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Frequently Asked Questions

Is it Music Therapy?

In short, no!

Therapeutic Music and Music Therapy are not the same thing. There are many differences in these modalities, but that doesn't mean you have to choose between them! Music Therapists and Therapeutic Musicians can work side by side due to their different training, techniques, and goals. Because of this, patients can benefit from both of these therapeutic services.

Why a Therapeutic Musician?

There are many important reasons to consider a Therapeutic Musician!

Education

A Therapeutic Musician is specifically trained and certified by the National Standards Board for Therapeutic Musicians, and has completed both clinical and independent practicums. A Certified Music Practitioner (CMP) is a graduate of the Music for Healing and Transition Program, and is required to regularly complete Continuing Education Credits in order to maintain this certification. Further, CMPs work within a Scope of Practice and are bound by a Code of Ethics in order to protect the patient, meet HIPAA standards, and provide the best quality of care.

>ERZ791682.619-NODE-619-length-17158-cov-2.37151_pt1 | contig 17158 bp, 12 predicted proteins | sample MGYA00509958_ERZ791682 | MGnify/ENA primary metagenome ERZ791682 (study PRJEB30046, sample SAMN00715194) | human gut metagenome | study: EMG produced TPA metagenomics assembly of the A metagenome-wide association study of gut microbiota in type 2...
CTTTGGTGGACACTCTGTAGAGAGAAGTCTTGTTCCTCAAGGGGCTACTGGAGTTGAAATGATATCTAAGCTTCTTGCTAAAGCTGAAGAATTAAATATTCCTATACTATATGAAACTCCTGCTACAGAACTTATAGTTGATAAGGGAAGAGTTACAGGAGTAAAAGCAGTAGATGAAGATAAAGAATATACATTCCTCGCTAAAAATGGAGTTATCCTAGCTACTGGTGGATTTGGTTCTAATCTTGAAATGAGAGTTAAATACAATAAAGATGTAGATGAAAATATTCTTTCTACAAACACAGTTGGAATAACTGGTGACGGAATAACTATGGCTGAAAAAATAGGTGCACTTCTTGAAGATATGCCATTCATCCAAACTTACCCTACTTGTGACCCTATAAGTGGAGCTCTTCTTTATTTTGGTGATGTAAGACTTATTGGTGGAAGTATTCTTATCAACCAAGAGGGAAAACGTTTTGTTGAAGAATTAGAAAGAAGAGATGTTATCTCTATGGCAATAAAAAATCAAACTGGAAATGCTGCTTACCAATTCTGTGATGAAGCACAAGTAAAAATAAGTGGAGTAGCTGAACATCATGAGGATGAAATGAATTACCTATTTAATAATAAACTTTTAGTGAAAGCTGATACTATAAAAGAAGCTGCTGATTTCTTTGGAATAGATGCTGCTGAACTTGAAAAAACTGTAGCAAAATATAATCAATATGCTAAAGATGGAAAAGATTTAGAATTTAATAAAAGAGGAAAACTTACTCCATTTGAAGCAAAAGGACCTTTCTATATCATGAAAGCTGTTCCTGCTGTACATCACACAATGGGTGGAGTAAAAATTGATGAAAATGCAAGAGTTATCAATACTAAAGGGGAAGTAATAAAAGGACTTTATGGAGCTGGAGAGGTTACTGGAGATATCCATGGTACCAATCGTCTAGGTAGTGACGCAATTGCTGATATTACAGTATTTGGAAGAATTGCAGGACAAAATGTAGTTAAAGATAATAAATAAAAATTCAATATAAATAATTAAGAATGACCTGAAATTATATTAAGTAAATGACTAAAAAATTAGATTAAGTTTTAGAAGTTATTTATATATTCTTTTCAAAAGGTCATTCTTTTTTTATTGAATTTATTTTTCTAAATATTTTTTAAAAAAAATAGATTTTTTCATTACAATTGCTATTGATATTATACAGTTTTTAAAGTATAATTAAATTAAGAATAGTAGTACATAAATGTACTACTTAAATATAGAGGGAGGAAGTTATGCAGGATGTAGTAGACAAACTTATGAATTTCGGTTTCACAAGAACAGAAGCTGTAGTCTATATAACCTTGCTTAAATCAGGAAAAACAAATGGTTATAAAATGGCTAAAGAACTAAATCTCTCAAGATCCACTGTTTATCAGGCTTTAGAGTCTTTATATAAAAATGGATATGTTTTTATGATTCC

A volunteer musician may play as a hobby, or hold a music degree. Volunteer musicians certainly have value, and it can be fun to share in their performances. They simply have not completed the specific criteria required by this profession. In healthcare facilities, only qualified medical staff like Certified Music Practitioners are allowed to enter private patient areas to administer care.

Assessment

CMPs assess the patient’s immediate needs by evaluating blood pressure, heart rate, oxygen saturation, mood, body language, etc. Without an assessment, competent care cannot be provided.


The Music

A volunteer musician performs for an audience as a form of entertainment, and may even take requests or work from a set list.

A Certified Music Practitioner provides an important healthcare service intended to support the patient's ability to heal, without requiring any participation from the patient. A CMP tailors the music to the changing physical, mental, emotional, and spiritual needs of the patient in the moment.

Treatment

CMPs are aware of the effects of all types of music, and utilize music's intrinsic components to address the patient holistically. Because music is an incredibly powerful medium and can have negative effects just as it can have positive effects, a trained and certified Therapeutic Musician is vital when it comes to providing treatment.

Untrained musicians may accidentally trigger injurious physical and emotional states. For more information about Music Induced Harm, please read this abstract.

Does it Work?

Therapeutic Music is an evidence-based modality and essential healthcare service!